An organic way of life

By Rajani Rajendra on Nov. 25, 2016 in Environment and Ecology

As I walk into the TÜLA store in Indira Nagar, Adyar, the first thing that catches my eye is an off-white wrap-over peplum top. It looks well-cut and perfect for Chennai’s weather, and rather chic too. The room also has on display a range of kurtas, palazzos and shirts for men and women, all fashioned out of organic cotton and natural dyes.

So yes, while there are no bright colours that pop, there are subtle off-whites, blues, greys and madders.

Set up in 2014 by 15 like-minded friends who invested Rs. 1 lakh each when they saw that farmers and artisans were in dire need of support, the group stepped in to make a difference by bringing a niche clothing line using organic rain-fed desi cotton, while ensuring that all parties and individuals involved were well-remunerated.

Over the course of two years, the organisation has managed to empower several people, including organic cotton farmers in Maharashtra and Karnataka, local weavers, dyers, artisans and tailors, eventually creating an entire organic eco-system of sorts. Says Srinath Suresh, business developer at the volunteer-driven organisation, “We have people from various parts of India creating the garments for us. For instance, the cotton is procured from farmers in Tamil Nadu, Maharashtra and Karnataka, the embroidery happens in Channapatna, hand spinning in Gadag, weaving and natural dyeing in Melkote, block prints happen in Wardha, and so on,” he says, adding, “The garments are designed by Tara Aslam of Bangalore, who has her own brand called Nature Alley.”

With the growing move towards organic products and reviving native seeds, the city is witnessing the creation of an organic eco-system with several players stepping into the fray with organic produce, products and clothing.

Take for example Sheela Subramanian, founder of Paati’s Kaimanam. She retails pickles, masalas, podis and leghyam, all made from organic produce. “I make everything myself, while my mother monitors my work. I procure my ingredients either from an organic store in the city or directly from an organic farmer,” she says. The USP of Paati’s Kaimanam is also that Sheela is working towards reviving traditional recipes and methods of making these products. “I specialise in Tanjore cuisine and use recipes that date back at least 200-250 years; these have been passed down by my grandmother, great grandmother, and the women before them. Until now, these recipes were handed down by word of mouth, but now I’ve begun recording them. In fact, I still use the same measuring tumbler that they did.”

And, there are no shortcuts when it comes to sun-drying or roasting the ingredients, she insists. “Sambar podi, for example, has to be sun-dried for at least a week, and I am very particular about the way the spices are roasted and ground. Which is also why I prefer making everything myself,” she says.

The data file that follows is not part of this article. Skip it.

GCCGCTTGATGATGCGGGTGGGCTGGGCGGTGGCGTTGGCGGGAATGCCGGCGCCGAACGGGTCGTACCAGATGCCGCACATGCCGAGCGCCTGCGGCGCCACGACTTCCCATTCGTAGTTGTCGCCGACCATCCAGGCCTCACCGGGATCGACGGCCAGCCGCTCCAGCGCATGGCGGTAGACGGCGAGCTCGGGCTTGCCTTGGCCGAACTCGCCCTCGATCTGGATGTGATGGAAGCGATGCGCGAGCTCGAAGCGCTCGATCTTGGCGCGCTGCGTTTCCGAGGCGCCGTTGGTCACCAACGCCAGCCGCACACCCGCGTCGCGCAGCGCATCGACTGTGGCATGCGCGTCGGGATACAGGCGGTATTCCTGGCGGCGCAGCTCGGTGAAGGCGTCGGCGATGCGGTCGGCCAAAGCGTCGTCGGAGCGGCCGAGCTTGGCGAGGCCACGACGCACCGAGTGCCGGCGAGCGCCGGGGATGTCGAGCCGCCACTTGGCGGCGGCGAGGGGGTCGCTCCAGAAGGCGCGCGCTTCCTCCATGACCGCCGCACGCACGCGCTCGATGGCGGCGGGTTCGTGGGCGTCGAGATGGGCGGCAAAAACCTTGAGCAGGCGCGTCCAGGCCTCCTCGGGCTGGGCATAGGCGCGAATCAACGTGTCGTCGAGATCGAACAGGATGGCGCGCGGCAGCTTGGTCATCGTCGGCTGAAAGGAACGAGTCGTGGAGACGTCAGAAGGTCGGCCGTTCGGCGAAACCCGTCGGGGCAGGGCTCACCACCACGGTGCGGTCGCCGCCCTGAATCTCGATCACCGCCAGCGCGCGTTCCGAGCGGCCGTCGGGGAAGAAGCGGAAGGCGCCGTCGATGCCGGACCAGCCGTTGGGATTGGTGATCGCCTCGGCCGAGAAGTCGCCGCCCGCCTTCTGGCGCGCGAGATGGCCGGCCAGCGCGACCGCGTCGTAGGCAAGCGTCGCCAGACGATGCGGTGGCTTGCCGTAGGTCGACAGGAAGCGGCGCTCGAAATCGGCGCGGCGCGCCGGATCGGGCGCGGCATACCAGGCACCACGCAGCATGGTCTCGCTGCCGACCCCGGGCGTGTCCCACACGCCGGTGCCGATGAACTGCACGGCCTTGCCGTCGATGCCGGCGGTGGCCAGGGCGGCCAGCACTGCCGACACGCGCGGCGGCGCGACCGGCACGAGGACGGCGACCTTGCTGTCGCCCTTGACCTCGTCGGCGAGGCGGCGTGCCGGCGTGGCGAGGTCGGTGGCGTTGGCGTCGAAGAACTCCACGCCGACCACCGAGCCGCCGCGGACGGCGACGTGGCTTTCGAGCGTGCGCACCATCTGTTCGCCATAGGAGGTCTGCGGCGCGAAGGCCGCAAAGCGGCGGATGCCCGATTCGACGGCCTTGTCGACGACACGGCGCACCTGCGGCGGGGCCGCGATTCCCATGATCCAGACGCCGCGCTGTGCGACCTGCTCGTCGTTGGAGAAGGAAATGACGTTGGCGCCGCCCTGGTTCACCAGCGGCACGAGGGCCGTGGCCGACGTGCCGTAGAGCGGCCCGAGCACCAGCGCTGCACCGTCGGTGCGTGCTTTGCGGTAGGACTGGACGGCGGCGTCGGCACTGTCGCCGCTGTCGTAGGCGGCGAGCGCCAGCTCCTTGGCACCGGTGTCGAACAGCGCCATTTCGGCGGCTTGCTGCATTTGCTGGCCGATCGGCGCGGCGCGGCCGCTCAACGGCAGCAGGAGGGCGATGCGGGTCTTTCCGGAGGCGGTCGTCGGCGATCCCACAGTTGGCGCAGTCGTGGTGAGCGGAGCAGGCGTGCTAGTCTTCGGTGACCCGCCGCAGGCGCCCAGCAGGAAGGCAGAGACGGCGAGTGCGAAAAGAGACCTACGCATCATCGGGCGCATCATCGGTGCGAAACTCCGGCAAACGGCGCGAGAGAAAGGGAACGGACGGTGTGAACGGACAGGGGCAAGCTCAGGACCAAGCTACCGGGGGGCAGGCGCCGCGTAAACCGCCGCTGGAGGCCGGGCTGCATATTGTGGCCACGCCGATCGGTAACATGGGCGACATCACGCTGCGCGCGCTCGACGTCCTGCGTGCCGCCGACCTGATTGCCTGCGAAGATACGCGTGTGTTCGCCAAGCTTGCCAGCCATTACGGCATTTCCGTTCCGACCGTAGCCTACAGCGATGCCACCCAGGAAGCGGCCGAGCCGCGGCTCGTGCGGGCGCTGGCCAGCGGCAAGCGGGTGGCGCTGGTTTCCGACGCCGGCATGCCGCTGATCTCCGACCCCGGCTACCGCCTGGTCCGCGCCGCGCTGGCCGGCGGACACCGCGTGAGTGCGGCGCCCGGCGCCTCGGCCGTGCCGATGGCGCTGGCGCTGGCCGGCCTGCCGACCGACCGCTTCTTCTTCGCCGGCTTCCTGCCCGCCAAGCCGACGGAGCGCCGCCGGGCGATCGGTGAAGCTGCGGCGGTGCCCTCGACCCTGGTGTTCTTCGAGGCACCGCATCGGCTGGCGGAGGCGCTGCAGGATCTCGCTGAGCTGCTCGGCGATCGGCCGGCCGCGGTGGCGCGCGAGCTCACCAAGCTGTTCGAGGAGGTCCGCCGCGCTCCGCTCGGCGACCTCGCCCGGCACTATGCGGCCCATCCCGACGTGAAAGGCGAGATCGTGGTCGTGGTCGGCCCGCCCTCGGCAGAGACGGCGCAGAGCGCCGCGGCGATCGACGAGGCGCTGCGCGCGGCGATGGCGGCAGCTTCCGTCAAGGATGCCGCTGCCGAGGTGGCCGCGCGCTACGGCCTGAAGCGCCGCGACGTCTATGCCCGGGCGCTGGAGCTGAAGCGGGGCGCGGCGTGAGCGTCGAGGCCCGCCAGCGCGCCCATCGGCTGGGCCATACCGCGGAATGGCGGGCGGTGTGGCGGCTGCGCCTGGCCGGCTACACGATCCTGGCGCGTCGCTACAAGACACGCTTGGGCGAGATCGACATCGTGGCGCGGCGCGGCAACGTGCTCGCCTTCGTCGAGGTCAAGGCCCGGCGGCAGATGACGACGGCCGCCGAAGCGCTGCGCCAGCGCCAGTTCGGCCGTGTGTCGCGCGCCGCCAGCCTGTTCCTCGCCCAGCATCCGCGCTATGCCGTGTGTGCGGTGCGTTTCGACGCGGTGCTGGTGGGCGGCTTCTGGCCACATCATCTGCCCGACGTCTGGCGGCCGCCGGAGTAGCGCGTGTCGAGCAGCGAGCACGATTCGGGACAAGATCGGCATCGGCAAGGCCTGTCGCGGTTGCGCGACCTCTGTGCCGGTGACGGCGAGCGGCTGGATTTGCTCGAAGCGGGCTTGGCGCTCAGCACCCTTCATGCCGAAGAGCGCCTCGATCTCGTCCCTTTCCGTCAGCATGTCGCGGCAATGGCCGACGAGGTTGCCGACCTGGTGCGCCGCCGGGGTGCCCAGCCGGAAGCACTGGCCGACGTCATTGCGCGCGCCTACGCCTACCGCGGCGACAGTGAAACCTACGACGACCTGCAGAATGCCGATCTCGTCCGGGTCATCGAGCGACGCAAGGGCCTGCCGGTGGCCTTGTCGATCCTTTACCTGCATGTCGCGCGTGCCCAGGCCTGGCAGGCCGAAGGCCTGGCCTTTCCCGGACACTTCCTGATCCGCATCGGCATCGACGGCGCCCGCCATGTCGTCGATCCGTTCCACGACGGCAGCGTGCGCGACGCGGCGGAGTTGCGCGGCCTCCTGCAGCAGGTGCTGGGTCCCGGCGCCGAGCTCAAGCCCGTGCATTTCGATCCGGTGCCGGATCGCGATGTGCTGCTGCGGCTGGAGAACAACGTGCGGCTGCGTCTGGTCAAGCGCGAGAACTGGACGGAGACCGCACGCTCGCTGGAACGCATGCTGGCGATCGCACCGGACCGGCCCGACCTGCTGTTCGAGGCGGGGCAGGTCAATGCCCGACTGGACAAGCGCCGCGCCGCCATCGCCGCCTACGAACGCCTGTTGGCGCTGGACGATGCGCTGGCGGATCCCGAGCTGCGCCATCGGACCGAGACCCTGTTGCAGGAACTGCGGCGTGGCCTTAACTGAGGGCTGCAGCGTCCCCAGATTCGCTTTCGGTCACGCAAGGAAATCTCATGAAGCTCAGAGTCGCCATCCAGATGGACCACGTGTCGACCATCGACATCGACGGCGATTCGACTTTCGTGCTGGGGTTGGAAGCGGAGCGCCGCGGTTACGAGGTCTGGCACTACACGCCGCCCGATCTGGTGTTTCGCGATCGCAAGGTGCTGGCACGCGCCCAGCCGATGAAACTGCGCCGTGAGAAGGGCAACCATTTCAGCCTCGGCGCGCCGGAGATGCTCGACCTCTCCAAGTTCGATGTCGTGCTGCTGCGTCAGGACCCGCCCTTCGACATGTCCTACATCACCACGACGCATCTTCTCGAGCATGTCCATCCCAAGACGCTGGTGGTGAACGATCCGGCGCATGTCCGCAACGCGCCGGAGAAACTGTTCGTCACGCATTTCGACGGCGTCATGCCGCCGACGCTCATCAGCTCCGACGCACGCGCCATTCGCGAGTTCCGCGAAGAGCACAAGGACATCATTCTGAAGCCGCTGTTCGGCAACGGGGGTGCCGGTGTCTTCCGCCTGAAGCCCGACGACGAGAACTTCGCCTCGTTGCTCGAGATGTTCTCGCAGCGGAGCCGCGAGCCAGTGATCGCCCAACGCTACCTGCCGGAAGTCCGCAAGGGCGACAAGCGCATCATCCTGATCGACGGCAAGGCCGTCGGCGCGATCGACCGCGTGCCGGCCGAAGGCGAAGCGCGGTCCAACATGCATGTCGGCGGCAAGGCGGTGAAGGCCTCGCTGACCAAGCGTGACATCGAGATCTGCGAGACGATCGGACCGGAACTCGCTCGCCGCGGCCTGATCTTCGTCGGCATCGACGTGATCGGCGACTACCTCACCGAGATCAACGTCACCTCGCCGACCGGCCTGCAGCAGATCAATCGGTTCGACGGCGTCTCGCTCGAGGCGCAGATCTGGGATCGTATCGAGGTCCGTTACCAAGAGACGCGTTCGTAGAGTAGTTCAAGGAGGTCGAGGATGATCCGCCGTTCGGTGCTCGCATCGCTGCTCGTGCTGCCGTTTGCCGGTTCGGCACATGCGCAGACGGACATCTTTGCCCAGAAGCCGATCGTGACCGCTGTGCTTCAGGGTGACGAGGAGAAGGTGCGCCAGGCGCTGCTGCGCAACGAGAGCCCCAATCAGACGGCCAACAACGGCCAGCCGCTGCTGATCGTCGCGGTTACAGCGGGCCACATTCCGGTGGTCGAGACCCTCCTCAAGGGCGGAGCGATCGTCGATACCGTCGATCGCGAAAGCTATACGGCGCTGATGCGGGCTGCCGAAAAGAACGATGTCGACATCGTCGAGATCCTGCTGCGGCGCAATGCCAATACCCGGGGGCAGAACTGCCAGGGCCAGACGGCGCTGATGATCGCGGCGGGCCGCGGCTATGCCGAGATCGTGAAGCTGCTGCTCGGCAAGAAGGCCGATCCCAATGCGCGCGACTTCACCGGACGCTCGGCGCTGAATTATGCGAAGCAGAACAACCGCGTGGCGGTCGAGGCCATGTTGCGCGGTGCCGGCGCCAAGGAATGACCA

Her reason for choosing organic ingredients, she says, is because her initial market research exposed her to the amount of adulteration that goes into regular products. “This is my attempt to cut out the chemicals and commercialisation. I largely operate based on Facebook or WhatsApp orders. I don’t want to sell in stores simply because it will mean scaling up the manufacturing. It’ll become one among the other products in the market,” says Sheela, who is also setting up a distribution system in Bangalore with the help of a friend.

Kalaimagal Subramani, a city-based entrepreneur, also chose to set up an organic store called Nature’s Bucket, specifically to help people lead a healthier lifestyle. “We retail only natural products; even the packaging we use for all our products is ecofriendly. We’ve tied up with organic farmers to procure the produce and also make it a point to monitor these farms frequently to ensure quality control. In fact, we’d started off by cultivating in our land near Karur for about a year-and-a-half before we decided to expand, given the growing demand,” says the former IT employee, who switched to an organic way of life after facing health issues.

Though the movement is slow, it is gaining traction because people living in cities are growing more aware about the way their food is grown and produced. Says Alladi Mahadevan, founder of Green Embryo and an organic farmer himself, “Things are definitely looking up. Even farmers are more aware and are changing the way they cultivate crops. In the cities, entire communities are coming together to adopt a healthier way of life and are even growing their own fruits and vegetables minus the chemicals.”

TULA: 9176419562

Paati’s Kaimanam: 98401 80916

Nature’s Bucket: 99622 50949

Green Embryo: 98402 77566

First published by The Hindu



Story Tags: Ideology of organic agriculture, weavers, agricultural biodiversity

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